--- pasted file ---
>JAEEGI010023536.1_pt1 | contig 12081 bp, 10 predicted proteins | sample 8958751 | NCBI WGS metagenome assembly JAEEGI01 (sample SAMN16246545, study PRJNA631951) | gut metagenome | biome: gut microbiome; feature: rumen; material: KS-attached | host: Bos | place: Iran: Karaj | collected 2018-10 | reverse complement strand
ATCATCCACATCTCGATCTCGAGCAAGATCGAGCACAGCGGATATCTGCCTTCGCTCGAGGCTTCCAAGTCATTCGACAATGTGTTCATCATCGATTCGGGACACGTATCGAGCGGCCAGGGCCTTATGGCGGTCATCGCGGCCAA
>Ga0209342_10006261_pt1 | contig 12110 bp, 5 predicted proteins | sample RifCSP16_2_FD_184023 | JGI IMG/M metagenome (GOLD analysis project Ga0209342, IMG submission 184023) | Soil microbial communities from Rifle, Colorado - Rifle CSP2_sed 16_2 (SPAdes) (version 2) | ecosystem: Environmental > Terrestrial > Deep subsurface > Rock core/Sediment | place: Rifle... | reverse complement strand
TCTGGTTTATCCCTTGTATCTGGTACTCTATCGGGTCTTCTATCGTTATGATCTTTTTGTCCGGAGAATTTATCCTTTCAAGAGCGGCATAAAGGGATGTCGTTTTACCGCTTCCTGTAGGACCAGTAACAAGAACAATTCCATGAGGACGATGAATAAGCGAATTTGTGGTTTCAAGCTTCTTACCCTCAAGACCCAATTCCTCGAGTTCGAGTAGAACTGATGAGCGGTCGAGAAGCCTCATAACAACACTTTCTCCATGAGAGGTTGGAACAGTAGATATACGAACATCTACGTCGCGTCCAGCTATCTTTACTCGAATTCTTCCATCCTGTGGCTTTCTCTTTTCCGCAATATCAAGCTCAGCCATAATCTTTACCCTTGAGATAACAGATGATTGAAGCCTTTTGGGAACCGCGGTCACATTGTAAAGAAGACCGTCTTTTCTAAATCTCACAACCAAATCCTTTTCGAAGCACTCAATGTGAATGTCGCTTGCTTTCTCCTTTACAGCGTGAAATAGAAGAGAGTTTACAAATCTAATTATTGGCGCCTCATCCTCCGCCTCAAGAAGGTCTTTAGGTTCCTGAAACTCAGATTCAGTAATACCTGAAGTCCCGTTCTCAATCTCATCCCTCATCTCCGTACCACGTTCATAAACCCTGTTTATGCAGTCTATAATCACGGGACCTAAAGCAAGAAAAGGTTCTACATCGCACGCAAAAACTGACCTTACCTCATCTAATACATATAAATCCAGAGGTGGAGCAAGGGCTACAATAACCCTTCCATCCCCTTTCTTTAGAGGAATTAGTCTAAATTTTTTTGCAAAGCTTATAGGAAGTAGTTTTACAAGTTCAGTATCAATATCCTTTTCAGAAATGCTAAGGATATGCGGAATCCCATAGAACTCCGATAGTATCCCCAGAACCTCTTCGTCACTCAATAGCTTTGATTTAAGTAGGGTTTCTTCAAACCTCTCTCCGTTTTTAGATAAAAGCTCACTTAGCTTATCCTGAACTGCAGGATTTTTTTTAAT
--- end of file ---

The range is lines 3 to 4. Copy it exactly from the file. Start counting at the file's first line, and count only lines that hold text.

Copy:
>Ga0209342_10006261_pt1 | contig 12110 bp, 5 predicted proteins | sample RifCSP16_2_FD_184023 | JGI IMG/M metagenome (GOLD analysis project Ga0209342, IMG submission 184023) | Soil microbial communities from Rifle, Colorado - Rifle CSP2_sed 16_2 (SPAdes) (version 2) | ecosystem: Environmental > Terrestrial > Deep subsurface > Rock core/Sediment | place: Rifle... | reverse complement strand
TCTGGTTTATCCCTTGTATCTGGTACTCTATCGGGTCTTCTATCGTTATGATCTTTTTGTCCGGAGAATTTATCCTTTCAAGAGCGGCATAAAGGGATGTCGTTTTACCGCTTCCTGTAGGACCAGTAACAAGAACAATTCCATGAGGACGATGAATAAGCGAATTTGTGGTTTCAAGCTTCTTACCCTCAAGACCCAATTCCTCGAGTTCGAGTAGAACTGATGAGCGGTCGAGAAGCCTCATAACAACACTTTCTCCATGAGAGGTTGGAACAGTAGATATACGAACATCTACGTCGCGTCCAGCTATCTTTACTCGAATTCTTCCATCCTGTGGCTTTCTCTTTTCCGCAATATCAAGCTCAGCCATAATCTTTACCCTTGAGATAACAGATGATTGAAGCCTTTTGGGAACCGCGGTCACATTGTAAAGAAGACCGTCTTTTCTAAATCTCACAACCAAATCCTTTTCGAAGCACTCAATGTGAATGTCGCTTGCTTTCTCCTTTACAGCGTGAAATAGAAGAGAGTTTACAAATCTAATTATTGGCGCCTCATCCTCCGCCTCAAGAAGGTCTTTAGGTTCCTGAAACTCAGATTCAGTAATACCTGAAGTCCCGTTCTCAATCTCATCCCTCATCTCCGTACCACGTTCATAAACCCTGTTTATGCAGTCTATAATCACGGGACCTAAAGCAAGAAAAGGTTCTACATCGCACGCAAAAACTGACCTTACCTCATCTAATACATATAAATCCAGAGGTGGAGCAAGGGCTACAATAACCCTTCCATCCCCTTTCTTTAGAGGAATTAGTCTAAATTTTTTTGCAAAGCTTATAGGAAGTAGTTTTACAAGTTCAGTATCAATATCCTTTTCAGAAATGCTAAGGATATGCGGAATCCCATAGAACTCCGATAGTATCCCCAGAACCTCTTCGTCACTCAATAGCTTTGATTTAAGTAGGGTTTCTTCAAACCTCTCTCCGTTTTTAGATAAAAGCTCACTTAGCTTATCCTGAACTGCAGGATTTTTTTTAAT